The 16U Atlanta Vipers 05 boast a talented roster built on speed, power and discipline. These girls have sky-high expectations for the upcoming travel ball season even as a first-year 16U team. Whether they’re winning tournaments, facing 18U teams in scrimmages, or grinding through practice together, the Atlanta Vipers know how to be great, in large part because they’ve been taught from the beginning what it takes to be champions.
Coach Stacy Tamborra leads the Vipers. After Tamborra finished her decorated pitching career at Florida State, she said she would never coach or teach. However, she began giving a few lessons and helped coach a local travel team. As she worked with the girls, she began to change her mind. “I just realized that God just had a bigger plan for me. You’re able to impact kids at a whole other level when you’re instructing them,” Tamborra says.
Coach Kevin Hinde of the 16U Team NC has many words to describe Teagan Ritchie. Competitor and leader top the list, but gritty might be the most fitting.
“With her athleticism, Teagan can literally play anywhere on the field. She just makes plays,” he says. “She has that presence about her on the field. She’s going to scrap and do whatever it takes, whether it’s to get an out, score a run or help her teammates get going.”
Ritchie is Fastpitch Network’s 13th ranked utility player and 34th ranked player overall. She plays primarily middle infield with some occasional time in centerfield. However, Ritchie particularly relishes the challenge of playing shortstop.
It takes an athlete with true grit to show up on the softball diamond in 40-degree April weather to get her reps in at the plate. Teams in the northeast often face a different kind of rival – the weather. And cold weather becomes just another opponent to be trampled and stormed.
Training is seasonal in the northeast, and teams often find themselves spending more time indoors than their southern counterparts. But learning to navigate the seasons builds character and initiates a sense of determination in these athletes.
Meet the Rhode Island Thunder. Founded in 1997 by David Lotti, the Rhode Island Thunder has grown to become one of New England’s premier softball organizations. Featuring eleven teams ages 12U to 18U, the Rhode Island Thunder can be found annually at top events such as Boulder IDT, TC Nationals, and PGF Nationals to name a few.
Most softball travel organizations do not see success on a national level, and an even greater majority of them will never win a national championship within their first three years of competing. For the Virginia Unity organization those two goals of going national and winning a national championship, became reality when they won the 2017 ASA/USA Softball 18U Gold National Championship.
To genuinely appreciate the accomplishment of the Virginia Unity, you must understand just how it all started the small town of Fredericksburg in the Commonwealth of Virginia in the fall of 2014 with just one 18U level team. Josh Johnson, with the assistance of Mark Ratcliff and Ritchie Jacobs, had the vision to create a better opportunity for the talented softball players in the local area.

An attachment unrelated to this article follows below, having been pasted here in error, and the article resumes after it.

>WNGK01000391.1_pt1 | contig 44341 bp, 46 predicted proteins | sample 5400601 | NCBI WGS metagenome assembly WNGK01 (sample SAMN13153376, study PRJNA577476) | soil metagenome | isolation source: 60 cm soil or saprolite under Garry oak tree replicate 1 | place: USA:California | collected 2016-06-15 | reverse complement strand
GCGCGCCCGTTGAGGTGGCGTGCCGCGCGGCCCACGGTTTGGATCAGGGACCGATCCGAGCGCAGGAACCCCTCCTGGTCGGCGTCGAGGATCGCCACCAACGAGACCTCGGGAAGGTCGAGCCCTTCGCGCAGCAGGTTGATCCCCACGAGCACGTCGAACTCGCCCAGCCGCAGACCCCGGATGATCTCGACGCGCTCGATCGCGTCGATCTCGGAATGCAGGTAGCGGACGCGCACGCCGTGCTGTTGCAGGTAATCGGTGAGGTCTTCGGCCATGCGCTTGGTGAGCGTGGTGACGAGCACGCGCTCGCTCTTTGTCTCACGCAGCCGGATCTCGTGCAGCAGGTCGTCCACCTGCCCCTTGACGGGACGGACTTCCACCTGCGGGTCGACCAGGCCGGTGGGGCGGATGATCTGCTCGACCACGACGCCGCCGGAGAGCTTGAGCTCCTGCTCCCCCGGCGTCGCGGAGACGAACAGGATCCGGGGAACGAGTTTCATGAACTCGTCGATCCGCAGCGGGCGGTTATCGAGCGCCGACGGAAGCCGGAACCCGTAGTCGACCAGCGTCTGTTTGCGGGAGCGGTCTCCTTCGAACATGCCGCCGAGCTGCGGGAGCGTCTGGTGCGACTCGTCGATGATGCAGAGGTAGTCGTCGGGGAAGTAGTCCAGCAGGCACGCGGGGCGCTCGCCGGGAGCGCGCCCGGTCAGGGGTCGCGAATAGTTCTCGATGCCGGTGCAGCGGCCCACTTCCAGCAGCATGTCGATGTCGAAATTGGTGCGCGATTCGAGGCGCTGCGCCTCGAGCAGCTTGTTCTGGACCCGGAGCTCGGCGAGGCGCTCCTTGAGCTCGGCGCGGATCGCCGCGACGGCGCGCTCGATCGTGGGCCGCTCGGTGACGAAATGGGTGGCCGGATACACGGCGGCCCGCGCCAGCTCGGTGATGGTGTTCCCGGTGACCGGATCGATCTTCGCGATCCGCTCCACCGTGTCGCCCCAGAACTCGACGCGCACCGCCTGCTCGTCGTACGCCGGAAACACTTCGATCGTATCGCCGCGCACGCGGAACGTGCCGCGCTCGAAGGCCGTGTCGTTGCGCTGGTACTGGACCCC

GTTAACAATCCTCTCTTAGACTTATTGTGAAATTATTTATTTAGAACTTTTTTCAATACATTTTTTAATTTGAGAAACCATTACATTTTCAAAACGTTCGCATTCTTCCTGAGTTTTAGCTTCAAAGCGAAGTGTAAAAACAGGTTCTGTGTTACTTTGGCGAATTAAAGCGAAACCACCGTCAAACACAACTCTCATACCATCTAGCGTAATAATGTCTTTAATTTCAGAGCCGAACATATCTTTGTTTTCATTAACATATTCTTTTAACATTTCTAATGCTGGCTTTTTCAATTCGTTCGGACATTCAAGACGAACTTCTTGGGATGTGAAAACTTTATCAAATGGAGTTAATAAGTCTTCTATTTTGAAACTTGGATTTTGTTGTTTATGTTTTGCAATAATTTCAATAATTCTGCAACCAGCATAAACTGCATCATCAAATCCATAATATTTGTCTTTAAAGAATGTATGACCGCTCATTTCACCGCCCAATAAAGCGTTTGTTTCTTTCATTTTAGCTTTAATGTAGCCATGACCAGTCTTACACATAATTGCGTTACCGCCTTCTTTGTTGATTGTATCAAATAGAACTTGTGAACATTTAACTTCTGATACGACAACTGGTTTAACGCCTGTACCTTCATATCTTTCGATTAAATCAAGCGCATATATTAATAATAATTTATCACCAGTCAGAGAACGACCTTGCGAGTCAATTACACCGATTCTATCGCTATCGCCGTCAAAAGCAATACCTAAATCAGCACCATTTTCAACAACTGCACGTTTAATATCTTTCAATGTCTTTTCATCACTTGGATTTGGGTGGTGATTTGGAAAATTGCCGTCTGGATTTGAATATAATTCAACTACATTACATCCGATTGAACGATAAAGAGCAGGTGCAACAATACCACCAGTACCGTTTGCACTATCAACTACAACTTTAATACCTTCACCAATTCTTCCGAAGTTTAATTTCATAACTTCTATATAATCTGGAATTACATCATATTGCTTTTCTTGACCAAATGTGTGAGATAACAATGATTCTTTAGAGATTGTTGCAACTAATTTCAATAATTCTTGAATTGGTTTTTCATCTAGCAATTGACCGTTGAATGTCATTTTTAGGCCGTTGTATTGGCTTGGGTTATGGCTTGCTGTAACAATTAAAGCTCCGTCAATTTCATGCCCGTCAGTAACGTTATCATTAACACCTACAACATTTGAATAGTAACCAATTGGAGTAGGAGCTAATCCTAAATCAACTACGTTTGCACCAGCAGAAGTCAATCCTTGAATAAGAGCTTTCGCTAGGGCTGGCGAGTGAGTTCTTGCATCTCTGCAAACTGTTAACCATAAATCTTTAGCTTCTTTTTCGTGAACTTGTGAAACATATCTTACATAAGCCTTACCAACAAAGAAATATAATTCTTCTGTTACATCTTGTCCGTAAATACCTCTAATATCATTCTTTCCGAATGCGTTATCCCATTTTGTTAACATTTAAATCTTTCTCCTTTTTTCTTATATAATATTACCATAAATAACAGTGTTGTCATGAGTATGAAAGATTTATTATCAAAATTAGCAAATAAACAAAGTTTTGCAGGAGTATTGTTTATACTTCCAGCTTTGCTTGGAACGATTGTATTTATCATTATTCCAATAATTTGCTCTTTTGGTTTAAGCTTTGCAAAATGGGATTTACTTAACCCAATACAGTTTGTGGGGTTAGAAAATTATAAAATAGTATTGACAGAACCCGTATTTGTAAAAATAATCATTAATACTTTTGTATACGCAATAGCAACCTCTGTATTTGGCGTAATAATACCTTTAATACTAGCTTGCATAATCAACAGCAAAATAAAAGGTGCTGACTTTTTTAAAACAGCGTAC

“I was a local high school coach getting out of education and several of the girls and parents from the high school team wanted me to continue to coach them,” stated Johnson. “I got wife’s approval and we sought out and got the best players in the area using the local paper’s All-Area team.”
Most elite athletes get into sports at an early age, and Malayna Tamborra is no exception. The Atlanta Vipers 05 pitcher and first baseman grew up with softball, even more so than most.
Malayna plays for her mom, Stacy Tamborra. Tamborra played college ball at Florida State, and after giving some lessons and working with a local team, she decided to dive into coaching. She bought the building for her business, Champions Fastpitch Academy, just months before Malayna was born.
While Tamborra encouraged her kids to play other sports, Malayna grew up watching the players her mom coached become great. Soon, she decided she wanted to be a great softball player, too. But greatness doesn’t come without dedication and hard work. Especially early on, Malayna learned to use what she had to be successful.
ONE OF THE PREMIER FAST-PITCH ORGANIZATIONS IN THE U.S.
PHILADELPHIA–April 12, 2021–Stars National, one of the premier fast-pitch organizations in the U.S., announced today that Rachel Coleman will serve as the new leader of the acclaimed softball organization effective August 1.
Rachel currently leads several nationally ranked teams under the EC Bullets organization, who will also transition to the Stars National organization this summer. As a former Division I player and coach, Rachel also manages a multi-platform softball business (Rachel Coleman Sports) that includes East Coast Softball, one of the top competitive tournaments on the east coast and SoftballRecruiting.com, a softball recruiting company that has led to more than $10 million in softball scholarships for young female athletes across the country.